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Widespread Panic, June 27, 2010 @ Red Rocks
Widespread Panic holds the record for the most sold out shows at Red Rocks Amphitheater at 35. That’s more than Phish, the Grateful Dead, the Allman Brothers, the Beatles, the Rolling Stones, U2 or even Julio Iglesias. All those sell-outs by a band that’s hardly a household name and one that gets only marginal airplay on the radio. (But does that really matter anymore?) Obviously they have a loyal following and because they keep packing my favorite venue, I figured it was about time to see what the frenzy was all about.
They played their 33rd, 34th and 35th sold out concerts on consecutive days in late June this year and I went to the third of those, a Sunday afternoon gig. Given the three day stay, many fans moved in for the weekend. The vibe in the parking lots was clearly Grateful Deadish, although I didn’t see a Mall anywhere which was too bad because I’m all out of Patchouli Oil. The crowd was mostly in their 20s and 30s.
Panic has garnered its loyal following by following the jam band formula. It seems kind of ironic to even refer to a “jam band formula” because bands of the jam genre are famous for making it up as they go along, both in terms of the songs they play and how they play them, especially with their emphasis on improvisation. But Panic does many things that other bands in its category have done. Obviously, they jam. They leave plenty of room in their songs for extended solos and they’re not afraid to change the tunes around from time to time or from night to night. They maintain an extensive repertoire of both original songs and tasty covers. Because of the vast number of tunes in their book, they can do things like play three consecutive nights at Red Rocks, totaling 8 or 9 hours and not repeat a song.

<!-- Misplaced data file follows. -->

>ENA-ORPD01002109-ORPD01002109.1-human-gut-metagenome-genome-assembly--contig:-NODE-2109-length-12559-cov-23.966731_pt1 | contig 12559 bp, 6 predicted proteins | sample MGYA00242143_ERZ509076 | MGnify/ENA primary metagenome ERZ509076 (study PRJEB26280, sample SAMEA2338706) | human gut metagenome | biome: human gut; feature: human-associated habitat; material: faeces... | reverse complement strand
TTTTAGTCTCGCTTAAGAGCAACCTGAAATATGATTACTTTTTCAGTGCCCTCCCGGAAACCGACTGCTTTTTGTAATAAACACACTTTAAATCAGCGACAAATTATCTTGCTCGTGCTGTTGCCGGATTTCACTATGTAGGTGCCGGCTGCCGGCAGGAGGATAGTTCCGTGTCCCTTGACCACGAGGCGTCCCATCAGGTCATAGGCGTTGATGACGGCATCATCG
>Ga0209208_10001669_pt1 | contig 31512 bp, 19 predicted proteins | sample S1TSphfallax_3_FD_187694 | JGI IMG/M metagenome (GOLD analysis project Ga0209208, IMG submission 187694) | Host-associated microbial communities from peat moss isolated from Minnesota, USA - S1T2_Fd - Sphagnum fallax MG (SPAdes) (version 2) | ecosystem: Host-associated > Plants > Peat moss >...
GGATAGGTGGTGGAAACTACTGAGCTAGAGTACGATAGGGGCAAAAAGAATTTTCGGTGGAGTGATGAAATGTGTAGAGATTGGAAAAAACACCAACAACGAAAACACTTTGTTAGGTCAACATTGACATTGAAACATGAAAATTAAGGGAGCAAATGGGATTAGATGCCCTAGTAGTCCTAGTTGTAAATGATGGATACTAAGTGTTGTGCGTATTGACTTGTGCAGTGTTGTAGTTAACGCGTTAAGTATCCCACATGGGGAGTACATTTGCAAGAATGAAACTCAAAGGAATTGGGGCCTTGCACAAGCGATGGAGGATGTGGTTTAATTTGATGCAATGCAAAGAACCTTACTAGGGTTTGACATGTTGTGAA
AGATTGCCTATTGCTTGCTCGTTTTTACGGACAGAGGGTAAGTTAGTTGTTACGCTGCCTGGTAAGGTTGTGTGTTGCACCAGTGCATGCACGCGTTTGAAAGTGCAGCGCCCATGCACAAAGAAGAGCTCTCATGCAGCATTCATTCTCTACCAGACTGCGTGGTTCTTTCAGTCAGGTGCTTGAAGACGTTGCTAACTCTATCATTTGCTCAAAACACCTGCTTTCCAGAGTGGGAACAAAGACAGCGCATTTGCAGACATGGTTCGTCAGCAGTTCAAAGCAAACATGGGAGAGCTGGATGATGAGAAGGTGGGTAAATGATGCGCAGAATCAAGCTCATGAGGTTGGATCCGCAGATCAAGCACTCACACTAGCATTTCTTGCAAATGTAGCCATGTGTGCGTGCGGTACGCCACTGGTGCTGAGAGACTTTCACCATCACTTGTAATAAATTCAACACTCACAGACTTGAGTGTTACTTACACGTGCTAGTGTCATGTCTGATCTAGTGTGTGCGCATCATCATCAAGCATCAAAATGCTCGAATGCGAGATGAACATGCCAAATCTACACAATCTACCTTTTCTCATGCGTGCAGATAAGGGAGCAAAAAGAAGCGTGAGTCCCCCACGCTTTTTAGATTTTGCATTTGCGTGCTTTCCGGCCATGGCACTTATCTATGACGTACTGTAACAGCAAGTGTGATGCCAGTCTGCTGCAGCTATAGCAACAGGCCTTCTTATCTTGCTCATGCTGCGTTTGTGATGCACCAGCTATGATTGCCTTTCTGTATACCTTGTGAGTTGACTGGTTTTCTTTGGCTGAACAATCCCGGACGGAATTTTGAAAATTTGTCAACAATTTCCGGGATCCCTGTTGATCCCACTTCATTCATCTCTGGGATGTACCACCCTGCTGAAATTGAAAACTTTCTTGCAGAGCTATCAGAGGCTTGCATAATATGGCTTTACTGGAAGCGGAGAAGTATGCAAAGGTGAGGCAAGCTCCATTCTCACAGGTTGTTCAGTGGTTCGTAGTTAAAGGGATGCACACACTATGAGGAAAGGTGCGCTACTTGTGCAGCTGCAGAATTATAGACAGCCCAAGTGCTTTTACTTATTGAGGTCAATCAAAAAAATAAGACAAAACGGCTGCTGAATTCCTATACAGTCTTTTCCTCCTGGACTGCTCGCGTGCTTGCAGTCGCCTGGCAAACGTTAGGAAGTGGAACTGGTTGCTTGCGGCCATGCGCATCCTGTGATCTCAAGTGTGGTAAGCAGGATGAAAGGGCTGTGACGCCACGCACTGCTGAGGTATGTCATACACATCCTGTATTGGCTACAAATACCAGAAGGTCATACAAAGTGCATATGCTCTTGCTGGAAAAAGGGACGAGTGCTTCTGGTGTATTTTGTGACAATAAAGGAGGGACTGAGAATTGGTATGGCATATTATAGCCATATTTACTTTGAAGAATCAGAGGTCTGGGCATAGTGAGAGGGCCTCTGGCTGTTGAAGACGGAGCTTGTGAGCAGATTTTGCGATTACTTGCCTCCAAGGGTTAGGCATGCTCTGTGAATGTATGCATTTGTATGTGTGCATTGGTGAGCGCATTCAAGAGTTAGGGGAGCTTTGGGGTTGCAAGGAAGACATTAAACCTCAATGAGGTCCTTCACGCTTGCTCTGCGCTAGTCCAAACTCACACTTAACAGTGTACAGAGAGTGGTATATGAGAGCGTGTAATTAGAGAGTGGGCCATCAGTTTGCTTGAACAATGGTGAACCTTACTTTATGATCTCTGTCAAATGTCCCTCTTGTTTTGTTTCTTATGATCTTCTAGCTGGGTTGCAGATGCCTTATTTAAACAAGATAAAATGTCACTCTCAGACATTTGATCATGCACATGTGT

They have other things in common with their jam brethren. They like to play. Sunday afternoon at the Rocks, they played for a little over an hour, took a break and came back for a two hour second set. They also welcome other players to the stage to make some other flavors of jam. Sunday they were joined by guitarist Eric McFadden and DJ Logic. Another jam band classic move is to allow taping of their shows. In an age when record companies (do they matter anymore?) still try to punish people for trading music, Panic (and others) actively encourage taping and trading of their shows.
The music is mainly rock and roll. Hints of the blues and a little jazz appear now and then, but mainly these guys stick to rock. The first set concentrated mainly on songs with only occasional stretching out for extended solos. Because I’m not real familiar with the band’s book, it was a little like going to a party where I didn’t know anybody. It was a fun vibe, but not much was familiar. The band would launch a song and twitters of recognition would run through the crowd, but I just had to smile and nod. “Blight” was a highlight with a nice laid back jam in the middle.
The Allman Brothers seem like a good point of comparison because they’re both from Georgia and they both cook in the jam kitchen:
Guitars: Allman Brothers: This, of course, is the Brothers’ strong point. Duane Allman and Dickie Betts practically patented the twin lead guitar sound. Their improvisation and slide work set new standards in the rock world in the early 70s. The current guitar duo of Warren Haynes and Derek Trucks is unquestionably the best lineup since the first one. (We’ll leave the question of whether they are even better than the originals for another day). Both Haynes and Trucks are skilled improvisers and each, particularly Trucks, has his own distinctive voice. They’re both capable of driving the band to heights of emotional intensity.